As MOSFETs have no gate current, their small signal model is much simpler than that of a BJT.
Between the gate and the source is an open circuit, but the voltage between the two sets the dependant current source . The MOSFET also has infinite input impedance.
Similar to a BJT common emitter amplifier, can construct a MOSFET common source amp:
Using the small signal model of the MOSFET, this amplifier looks like this:
Drain current , so:
Note that transconductance in a MOSFET is:
This is much lower than transconductance in a BJT, hence the gain is much lower/
Adding a bypass capacitor to the amplifier increases the gain, while keeping the DC Q-point stable. Remember that capacitors act as short circuits in AC, and open circuits in DC.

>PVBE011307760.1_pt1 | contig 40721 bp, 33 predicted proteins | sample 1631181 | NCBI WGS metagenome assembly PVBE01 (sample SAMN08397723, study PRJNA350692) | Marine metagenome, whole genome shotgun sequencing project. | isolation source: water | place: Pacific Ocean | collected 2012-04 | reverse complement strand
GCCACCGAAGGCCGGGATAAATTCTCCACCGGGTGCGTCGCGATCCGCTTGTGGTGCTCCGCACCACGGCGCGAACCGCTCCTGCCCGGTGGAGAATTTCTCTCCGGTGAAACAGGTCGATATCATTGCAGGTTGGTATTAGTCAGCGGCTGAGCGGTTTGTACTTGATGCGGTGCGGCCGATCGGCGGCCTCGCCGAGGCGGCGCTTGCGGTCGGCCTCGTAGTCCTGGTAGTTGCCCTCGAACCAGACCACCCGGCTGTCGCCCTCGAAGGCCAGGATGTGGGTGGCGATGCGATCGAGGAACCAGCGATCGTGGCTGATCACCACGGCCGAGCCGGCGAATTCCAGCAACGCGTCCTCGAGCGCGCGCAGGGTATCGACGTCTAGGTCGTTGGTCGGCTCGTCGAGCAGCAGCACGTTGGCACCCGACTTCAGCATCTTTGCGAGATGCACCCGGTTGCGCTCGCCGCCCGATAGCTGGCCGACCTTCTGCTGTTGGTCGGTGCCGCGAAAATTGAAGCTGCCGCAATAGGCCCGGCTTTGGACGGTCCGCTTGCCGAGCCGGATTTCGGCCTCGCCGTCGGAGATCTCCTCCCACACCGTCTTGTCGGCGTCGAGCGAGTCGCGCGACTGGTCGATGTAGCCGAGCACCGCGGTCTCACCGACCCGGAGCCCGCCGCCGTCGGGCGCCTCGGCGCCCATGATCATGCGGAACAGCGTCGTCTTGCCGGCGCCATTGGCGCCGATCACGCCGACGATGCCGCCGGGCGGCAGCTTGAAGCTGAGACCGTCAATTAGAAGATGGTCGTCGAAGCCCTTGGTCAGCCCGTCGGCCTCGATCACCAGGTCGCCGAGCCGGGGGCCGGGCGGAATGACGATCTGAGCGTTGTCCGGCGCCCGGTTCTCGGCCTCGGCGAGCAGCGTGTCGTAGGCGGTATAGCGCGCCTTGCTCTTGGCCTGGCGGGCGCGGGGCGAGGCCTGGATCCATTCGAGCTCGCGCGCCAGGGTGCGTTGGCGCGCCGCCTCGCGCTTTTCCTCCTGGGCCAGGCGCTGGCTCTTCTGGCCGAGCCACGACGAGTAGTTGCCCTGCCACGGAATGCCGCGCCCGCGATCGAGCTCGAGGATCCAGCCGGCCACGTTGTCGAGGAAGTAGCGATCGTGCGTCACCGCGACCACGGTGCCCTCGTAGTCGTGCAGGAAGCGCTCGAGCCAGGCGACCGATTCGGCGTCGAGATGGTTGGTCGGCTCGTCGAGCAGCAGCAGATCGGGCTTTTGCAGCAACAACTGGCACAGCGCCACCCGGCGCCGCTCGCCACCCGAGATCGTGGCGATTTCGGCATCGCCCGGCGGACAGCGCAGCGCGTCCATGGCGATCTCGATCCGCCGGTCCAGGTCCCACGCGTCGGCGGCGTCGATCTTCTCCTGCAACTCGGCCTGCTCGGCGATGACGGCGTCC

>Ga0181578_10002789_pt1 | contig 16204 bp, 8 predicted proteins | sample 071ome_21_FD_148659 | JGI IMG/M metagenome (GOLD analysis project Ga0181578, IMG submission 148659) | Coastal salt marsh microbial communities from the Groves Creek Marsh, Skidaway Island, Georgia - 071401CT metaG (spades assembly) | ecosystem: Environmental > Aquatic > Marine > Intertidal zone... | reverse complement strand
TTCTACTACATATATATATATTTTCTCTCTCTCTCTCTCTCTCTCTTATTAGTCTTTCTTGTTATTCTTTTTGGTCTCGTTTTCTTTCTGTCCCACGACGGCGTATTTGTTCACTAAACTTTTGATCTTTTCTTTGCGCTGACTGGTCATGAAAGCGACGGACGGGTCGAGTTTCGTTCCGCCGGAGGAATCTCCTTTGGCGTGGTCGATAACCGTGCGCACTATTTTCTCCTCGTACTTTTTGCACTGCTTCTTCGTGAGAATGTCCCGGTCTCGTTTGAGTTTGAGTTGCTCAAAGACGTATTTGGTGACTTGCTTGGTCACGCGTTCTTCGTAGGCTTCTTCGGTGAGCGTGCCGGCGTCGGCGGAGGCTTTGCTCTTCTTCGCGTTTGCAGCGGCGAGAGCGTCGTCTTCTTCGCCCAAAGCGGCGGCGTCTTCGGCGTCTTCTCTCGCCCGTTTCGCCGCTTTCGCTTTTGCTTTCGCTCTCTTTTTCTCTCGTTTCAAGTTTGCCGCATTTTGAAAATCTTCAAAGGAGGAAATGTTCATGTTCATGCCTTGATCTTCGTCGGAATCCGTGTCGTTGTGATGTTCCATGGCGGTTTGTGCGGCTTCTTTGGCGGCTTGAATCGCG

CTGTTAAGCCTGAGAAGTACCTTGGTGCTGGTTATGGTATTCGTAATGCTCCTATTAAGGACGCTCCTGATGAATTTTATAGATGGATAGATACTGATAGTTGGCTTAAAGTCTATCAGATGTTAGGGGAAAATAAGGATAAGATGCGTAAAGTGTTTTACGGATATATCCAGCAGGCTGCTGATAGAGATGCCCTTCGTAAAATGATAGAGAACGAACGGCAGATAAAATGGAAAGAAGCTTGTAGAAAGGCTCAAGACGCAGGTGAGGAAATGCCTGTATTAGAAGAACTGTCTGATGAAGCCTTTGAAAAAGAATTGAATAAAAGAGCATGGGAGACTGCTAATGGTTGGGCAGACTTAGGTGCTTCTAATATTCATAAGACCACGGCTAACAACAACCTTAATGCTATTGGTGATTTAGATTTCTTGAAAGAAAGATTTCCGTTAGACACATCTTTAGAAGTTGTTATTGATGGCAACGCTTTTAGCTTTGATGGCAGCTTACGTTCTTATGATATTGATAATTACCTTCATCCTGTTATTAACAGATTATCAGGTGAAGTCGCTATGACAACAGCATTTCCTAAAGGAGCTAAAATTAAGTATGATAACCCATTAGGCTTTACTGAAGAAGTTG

The gain of the amplifier with a bypass capacitor is much higher.
- The input impedance of a MOSFET is infinite, as no current flows between gate and source.
- The overall input impedance of a common source MOSFET amp is , as the two gate bias resisisors will act as impedances to input signals
- The output impedance of the bypassed amplifier above is just , as that's the only impedance in the model.
- If , like in a common drain/source follower, then this becomes
- MOSFETs have higher input impedances for this reason, so MOSFET amplifiers are used over BJTs where high impedance is required.